If you ever anticipate you might need some friends in Congress, if you ever figured you might need some allies, why would you ever show yourself to be uncooperative? One of the news stories from March 1 was that the leadership of the Democratic Party was upset that 26 members of the party had voted with the Republicans on an amendment to a bill that expand federal background checks for gun purchases. The idea is, apparently, to form a solid block of opposition to anything Republican. This, of course, is the same tactic used earlier by the Republicans in the Obama years. American citizens didn’t appreciate the gridlock and lack of problem-solving then, and we aren’t liking it any better now.
To make matter worse, some in House of Representatives are contemplating yet another rule change, hoping to constrain the Republicans further. This time, the new nuclear option would be to get rid of something called the “motion to recommit.” The motion to recommit is a tactical maneuver that allows a representative from the minority party to make a last chance amendment before a final vote. Without the motion to recommit, the Republican amendment that so tempted 26 Democrats a few days ago would have been impossible.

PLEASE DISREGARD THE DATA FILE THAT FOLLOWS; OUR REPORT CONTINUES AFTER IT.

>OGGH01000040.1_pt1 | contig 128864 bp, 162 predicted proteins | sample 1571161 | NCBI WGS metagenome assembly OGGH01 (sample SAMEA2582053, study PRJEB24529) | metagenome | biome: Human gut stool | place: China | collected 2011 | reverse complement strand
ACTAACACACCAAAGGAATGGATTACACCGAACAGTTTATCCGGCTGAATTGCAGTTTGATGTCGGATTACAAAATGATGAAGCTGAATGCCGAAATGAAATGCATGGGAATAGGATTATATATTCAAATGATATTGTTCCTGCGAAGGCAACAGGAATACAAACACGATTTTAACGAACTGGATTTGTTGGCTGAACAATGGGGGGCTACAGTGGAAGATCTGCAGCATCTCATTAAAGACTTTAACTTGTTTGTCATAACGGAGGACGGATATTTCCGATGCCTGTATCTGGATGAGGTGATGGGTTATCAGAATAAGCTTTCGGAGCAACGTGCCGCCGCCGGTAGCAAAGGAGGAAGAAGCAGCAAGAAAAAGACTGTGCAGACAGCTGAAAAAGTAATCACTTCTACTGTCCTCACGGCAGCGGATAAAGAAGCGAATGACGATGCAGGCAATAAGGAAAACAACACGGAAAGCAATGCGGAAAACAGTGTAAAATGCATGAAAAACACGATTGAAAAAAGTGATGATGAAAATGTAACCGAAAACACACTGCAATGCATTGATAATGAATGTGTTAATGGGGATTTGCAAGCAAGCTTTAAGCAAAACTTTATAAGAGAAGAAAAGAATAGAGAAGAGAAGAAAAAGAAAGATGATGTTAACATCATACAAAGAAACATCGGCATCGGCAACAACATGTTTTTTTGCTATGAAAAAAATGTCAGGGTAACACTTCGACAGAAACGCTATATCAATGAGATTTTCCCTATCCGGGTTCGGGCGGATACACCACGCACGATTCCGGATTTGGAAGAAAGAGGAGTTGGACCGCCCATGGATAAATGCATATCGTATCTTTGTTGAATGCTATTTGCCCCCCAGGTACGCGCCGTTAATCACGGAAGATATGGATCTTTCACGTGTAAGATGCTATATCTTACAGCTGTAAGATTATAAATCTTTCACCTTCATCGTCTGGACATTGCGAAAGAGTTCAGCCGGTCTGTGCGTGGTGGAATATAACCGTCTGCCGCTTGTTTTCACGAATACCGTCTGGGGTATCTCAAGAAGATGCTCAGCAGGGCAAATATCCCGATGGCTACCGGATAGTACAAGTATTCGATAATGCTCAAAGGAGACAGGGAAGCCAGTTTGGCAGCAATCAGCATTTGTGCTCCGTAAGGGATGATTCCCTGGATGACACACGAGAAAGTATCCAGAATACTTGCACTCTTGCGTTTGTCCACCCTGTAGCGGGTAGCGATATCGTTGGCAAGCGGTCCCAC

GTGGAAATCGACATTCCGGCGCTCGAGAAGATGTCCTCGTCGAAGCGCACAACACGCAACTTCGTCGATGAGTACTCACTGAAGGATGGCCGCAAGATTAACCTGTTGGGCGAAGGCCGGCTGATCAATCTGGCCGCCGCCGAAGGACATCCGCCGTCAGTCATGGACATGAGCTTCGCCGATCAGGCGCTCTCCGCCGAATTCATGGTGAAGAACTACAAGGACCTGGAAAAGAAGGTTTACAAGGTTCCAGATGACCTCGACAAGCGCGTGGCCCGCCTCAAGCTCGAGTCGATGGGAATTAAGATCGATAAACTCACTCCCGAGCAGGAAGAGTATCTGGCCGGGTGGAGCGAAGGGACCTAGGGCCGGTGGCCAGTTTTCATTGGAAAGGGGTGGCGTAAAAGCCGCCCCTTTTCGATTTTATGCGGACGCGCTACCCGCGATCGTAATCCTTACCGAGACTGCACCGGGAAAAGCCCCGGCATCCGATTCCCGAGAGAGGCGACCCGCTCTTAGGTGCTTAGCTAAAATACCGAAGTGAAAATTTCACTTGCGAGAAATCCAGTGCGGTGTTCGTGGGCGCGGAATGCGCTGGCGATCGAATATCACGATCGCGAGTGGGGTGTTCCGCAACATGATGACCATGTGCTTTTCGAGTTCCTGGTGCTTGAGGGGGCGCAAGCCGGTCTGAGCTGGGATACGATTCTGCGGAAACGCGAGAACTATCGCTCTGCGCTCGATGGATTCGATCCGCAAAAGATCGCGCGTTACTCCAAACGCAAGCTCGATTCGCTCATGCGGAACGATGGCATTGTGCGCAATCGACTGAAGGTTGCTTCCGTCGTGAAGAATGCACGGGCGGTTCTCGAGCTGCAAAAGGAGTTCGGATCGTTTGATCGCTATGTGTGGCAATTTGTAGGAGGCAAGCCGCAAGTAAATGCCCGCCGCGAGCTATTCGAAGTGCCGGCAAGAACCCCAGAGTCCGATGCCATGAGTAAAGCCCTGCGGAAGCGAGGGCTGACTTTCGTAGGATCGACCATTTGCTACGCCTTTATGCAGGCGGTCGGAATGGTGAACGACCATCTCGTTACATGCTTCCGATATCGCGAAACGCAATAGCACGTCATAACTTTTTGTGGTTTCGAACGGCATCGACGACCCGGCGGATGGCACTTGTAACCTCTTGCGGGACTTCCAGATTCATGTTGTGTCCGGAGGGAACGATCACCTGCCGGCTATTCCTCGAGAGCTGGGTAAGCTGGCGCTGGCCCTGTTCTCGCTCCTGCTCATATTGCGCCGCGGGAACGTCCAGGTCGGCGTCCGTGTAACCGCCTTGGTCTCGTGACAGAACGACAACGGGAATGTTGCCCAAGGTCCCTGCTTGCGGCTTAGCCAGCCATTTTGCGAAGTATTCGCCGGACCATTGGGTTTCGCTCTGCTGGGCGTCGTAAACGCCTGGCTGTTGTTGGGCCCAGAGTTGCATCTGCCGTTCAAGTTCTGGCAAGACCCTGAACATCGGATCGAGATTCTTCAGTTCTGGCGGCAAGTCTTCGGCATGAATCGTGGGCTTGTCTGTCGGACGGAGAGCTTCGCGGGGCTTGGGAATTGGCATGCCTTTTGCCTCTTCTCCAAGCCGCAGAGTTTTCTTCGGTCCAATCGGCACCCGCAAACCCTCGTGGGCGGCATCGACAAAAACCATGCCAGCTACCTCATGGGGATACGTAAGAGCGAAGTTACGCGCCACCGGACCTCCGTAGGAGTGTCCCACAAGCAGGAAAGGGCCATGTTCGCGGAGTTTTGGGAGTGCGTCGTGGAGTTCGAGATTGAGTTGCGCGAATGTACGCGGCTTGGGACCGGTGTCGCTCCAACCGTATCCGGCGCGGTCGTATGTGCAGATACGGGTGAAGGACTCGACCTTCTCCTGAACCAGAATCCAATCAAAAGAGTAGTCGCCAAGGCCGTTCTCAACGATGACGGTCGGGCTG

The current usage was conceived in 1909 by a coalition of Democrats and Republicans (isn’t that something?!) who objected to the overly controlling behavior by the Speaker of the House. This noble intent was later subverted by polarizing political leaders who began using the motion to recommit to embarrass the majority rather than as a means of problem-solving. Instead of dropping the rule, why not restore the original intent and usage?
As this blog has observed before, polarization tempts politicians to break the rules. Rule breaking by one side only tempts still more bad behavior from the other side. It never gets better. It wasn’t that long ago that the former Democratic Senate Majority Leader dropped the super-majority requirement for Senate confirmations of lower court appointees to get past Republic obstruction. That turned out to be a calamity for his own party when, after the Republicans took the Senate, the Republican Senate Majority Leader went further and ended the super-majority requirement for Senate confirmations to the Supreme Court.
Bad behavior is not mandatory. Bipartisanship is possible. We saw it only a short time ago with the Natural Resources Management Act that passed 92-8 in the Senate and 363 to 62 in the House. Some honest trading can be healthy too: Democratic help for some worthy Republican causes and vice-versa. Problems get solved, the citizens benefit, and politicians get reelected. This sort of behavior should be encouraged in a deliberate effort to signal to everyone – politicians and citizens alike, that our leaders are finally acting to end the polarization. There are some big problems out there waiting for an end to the gridlock.